That’s an important purpose of the book, to argue against that idea, and I would say a couple of things. The first is that the recognition of American fallibility is a very critical element of the liberal tradition, very central to Niebuhr’s thinking, which then became an important element in the Truman administration. That idea manifests itself internationally in a sympathy for international institutions, a belief that while it’s possible that the United States can be a force for good—indeed, that America must be a force for good in the world, which is certainly what neocons believe—that America can also be a force for evil. That since America can be corrupted by unrestrained power, America should take certain steps to limit its power and to express it through international institutions. That, I think, is the first element of the liberal tradition that has been lost in neocon thinking.

The second element that’s been lost, I think, is the recognition that America’s ability to be a force for good in the world rests on the economic security of average Americans. The early neocons had a certain sympathy for the labor movement, and the labor movement was a very important part of Cold War liberalism, because the ability of the United States to be generous around the world really depended on the government’s willingness to take responsibility for the economic security of its own people. Of course, that would have to mean something different today than it did in the 1950s. But widespread economic security remains a very important basis upon which the United States can act in the world, because it maintains the support of the American people for that action. I think that has been lost in neocon thinking since they adopted the—as I see it— quite radical economic ideology of the American Right.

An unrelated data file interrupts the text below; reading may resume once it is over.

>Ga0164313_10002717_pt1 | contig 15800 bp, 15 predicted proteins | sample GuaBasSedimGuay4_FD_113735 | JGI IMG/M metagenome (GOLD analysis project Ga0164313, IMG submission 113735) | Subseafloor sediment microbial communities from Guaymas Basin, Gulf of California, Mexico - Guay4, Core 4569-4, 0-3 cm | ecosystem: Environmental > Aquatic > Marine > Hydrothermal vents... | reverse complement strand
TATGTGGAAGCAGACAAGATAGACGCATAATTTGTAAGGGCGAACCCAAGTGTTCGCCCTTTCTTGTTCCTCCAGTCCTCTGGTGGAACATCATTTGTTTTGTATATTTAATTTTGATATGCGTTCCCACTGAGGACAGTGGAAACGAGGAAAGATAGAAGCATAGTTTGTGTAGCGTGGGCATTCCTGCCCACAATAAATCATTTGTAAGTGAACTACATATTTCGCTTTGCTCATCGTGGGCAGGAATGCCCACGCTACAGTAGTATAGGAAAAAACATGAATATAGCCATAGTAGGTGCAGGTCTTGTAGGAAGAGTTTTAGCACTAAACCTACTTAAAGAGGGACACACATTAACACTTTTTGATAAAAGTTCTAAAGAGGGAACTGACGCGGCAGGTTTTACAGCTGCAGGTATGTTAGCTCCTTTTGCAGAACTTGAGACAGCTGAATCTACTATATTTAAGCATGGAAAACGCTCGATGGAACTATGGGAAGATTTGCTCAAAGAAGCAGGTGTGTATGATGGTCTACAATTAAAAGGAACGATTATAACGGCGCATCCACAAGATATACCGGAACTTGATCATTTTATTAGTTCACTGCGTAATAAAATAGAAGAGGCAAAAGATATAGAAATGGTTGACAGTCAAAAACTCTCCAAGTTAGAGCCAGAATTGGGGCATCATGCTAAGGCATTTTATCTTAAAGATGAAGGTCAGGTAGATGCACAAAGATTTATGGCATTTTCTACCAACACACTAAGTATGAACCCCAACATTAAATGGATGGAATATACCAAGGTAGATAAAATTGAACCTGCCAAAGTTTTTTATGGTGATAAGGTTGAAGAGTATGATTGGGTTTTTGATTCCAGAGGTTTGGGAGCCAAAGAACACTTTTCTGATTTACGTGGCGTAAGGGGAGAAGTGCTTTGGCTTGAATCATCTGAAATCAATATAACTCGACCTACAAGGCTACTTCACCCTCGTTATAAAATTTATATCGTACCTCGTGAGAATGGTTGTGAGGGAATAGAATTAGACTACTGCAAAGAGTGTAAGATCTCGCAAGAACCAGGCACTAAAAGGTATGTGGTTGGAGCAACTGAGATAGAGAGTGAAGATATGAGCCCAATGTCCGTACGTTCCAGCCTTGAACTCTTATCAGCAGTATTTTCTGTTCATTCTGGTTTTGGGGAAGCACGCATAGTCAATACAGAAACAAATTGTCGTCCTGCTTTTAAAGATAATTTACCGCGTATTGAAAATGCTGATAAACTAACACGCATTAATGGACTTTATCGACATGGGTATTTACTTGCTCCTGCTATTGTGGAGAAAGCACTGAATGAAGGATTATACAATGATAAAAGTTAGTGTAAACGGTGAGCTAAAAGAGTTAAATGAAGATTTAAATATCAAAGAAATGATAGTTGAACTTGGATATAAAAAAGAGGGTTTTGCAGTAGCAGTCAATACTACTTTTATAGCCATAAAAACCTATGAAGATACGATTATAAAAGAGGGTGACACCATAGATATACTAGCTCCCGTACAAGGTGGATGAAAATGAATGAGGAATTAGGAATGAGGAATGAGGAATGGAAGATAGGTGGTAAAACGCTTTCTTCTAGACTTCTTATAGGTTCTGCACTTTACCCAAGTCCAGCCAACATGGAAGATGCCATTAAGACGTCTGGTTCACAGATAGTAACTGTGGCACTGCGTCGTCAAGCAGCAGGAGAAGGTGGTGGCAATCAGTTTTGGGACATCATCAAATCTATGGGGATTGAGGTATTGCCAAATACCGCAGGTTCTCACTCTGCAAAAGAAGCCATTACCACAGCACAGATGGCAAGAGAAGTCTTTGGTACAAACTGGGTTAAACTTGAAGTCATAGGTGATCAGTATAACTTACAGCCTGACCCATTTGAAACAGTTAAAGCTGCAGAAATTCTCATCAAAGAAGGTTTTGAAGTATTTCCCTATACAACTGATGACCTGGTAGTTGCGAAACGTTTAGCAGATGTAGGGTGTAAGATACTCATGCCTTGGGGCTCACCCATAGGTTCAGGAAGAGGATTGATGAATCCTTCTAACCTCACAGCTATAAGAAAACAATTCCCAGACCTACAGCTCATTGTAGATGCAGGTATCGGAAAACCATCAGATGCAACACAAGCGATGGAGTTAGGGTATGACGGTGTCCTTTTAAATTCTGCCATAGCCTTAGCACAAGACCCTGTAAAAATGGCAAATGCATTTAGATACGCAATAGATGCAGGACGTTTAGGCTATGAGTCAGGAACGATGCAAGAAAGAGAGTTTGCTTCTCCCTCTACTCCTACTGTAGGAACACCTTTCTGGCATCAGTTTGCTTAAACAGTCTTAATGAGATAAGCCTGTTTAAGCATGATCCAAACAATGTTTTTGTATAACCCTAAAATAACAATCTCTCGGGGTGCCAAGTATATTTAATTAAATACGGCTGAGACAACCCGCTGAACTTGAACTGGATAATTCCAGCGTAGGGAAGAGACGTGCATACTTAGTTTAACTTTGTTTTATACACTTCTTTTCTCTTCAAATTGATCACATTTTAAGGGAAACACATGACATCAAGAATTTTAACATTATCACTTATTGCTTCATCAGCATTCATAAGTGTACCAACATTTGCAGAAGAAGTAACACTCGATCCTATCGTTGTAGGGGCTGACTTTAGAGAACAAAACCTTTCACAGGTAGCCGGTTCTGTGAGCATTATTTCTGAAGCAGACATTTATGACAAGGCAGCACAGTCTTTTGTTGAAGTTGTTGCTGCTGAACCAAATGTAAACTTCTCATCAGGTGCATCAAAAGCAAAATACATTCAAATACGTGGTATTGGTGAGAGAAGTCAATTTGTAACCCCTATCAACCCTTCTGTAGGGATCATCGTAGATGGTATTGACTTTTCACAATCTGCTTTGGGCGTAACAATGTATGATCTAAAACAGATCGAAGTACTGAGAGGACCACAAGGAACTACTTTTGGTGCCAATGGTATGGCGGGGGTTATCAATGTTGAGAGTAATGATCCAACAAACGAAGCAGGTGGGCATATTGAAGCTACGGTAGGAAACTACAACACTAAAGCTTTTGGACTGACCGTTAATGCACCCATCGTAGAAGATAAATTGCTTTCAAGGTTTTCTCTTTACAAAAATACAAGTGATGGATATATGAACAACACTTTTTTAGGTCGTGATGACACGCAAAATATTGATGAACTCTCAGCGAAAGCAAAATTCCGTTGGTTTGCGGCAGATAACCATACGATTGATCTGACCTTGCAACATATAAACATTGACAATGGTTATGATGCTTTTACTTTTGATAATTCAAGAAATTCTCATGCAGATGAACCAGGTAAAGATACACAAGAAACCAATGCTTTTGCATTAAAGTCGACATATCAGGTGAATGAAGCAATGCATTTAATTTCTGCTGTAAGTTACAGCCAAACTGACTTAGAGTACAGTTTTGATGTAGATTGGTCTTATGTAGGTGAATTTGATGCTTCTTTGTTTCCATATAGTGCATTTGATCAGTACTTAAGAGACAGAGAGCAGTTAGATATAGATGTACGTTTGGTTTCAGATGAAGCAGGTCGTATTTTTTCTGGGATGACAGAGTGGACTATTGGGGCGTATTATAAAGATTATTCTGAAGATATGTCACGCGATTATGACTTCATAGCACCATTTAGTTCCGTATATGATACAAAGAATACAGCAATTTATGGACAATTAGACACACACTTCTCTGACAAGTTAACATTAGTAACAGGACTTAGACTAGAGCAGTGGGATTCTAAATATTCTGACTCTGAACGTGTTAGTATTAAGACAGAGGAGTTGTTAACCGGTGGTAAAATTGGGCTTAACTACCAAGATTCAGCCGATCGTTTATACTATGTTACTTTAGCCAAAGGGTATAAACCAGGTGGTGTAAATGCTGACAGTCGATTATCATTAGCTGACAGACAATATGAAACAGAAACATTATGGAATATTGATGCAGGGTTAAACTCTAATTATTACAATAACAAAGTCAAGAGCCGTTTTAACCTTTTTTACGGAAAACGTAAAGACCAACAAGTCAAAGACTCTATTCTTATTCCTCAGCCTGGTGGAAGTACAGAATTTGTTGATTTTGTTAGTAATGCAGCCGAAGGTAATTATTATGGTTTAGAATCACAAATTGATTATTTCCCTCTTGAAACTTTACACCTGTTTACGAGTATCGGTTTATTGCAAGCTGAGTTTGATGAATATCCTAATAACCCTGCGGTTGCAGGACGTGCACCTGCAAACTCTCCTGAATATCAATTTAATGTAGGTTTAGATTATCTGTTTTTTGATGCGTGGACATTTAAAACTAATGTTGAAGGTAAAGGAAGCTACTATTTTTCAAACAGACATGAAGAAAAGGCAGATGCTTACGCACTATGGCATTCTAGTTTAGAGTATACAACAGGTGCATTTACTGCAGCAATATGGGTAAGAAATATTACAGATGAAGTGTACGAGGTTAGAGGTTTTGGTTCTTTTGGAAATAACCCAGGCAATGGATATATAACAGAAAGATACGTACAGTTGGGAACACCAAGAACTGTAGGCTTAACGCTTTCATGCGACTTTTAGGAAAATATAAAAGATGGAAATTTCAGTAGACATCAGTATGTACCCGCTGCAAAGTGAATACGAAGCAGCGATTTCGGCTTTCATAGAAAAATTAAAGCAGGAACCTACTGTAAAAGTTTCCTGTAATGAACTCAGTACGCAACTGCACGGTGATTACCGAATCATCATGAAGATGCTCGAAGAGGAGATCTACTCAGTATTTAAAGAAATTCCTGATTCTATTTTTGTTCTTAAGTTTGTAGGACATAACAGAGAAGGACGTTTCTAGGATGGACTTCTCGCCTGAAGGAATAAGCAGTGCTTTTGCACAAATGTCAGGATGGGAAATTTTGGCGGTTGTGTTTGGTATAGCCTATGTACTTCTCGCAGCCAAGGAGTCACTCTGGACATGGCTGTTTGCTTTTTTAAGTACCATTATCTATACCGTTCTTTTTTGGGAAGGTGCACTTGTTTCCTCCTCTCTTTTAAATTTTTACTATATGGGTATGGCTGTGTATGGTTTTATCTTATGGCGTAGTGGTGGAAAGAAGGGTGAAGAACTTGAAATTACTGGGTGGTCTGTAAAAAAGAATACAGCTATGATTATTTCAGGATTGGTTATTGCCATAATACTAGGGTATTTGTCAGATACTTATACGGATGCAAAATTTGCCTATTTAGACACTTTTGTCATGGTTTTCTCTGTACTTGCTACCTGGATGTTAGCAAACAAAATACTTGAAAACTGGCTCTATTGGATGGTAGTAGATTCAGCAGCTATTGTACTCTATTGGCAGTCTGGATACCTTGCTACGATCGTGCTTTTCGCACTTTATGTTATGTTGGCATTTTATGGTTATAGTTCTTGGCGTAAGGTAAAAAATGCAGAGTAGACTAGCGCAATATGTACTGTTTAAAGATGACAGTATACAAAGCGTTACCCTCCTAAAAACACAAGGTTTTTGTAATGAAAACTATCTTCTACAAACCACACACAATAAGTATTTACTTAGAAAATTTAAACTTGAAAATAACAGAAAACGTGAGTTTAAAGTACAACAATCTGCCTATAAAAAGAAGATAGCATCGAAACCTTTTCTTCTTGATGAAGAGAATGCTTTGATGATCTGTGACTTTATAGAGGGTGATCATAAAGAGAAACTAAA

Do you see the difference between conservative and liberal economic ideologies as a disagreement on how to promote the well-being of Americans? Or do you think it goes deeper than that, to an actual lack of concern on the Right for widespread economic well-being?

Well, I think that for different people it’s probably different things, but one of the things you find, particularly among what you might call second-generation neoconservatives or contemporary neoconservatives, is a lack of great interest in economic policy. There’s much more interest in foreign policy and cultural policy, and a willingness to buy into a coalition in which they have some influence over foreign policy and cultural policy. That’s one of the things I admire about Scoop Jackson—that he was not willing to let domestic policy fall out of the equation. It’s why he wasn’t willing to endorse Reagan in 1980; because for him, the adherence to the principles of the New Deal really mattered, whereas now you have a conservative movement that is really, since the 1990s, trying to undo the New Deal. That move is explicable in political terms, but it has implications that neocons haven’t fully reckoned with for the ability of America to prosecute its foreign policy. I think that’s going to be a very, very serious issue for the United States in the years to come. In a very important and dangerous sense, neoconservative foreign policy and right-wing economic policy do not speak to one another.

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Elizabeth Wasserman is a writer based in New York.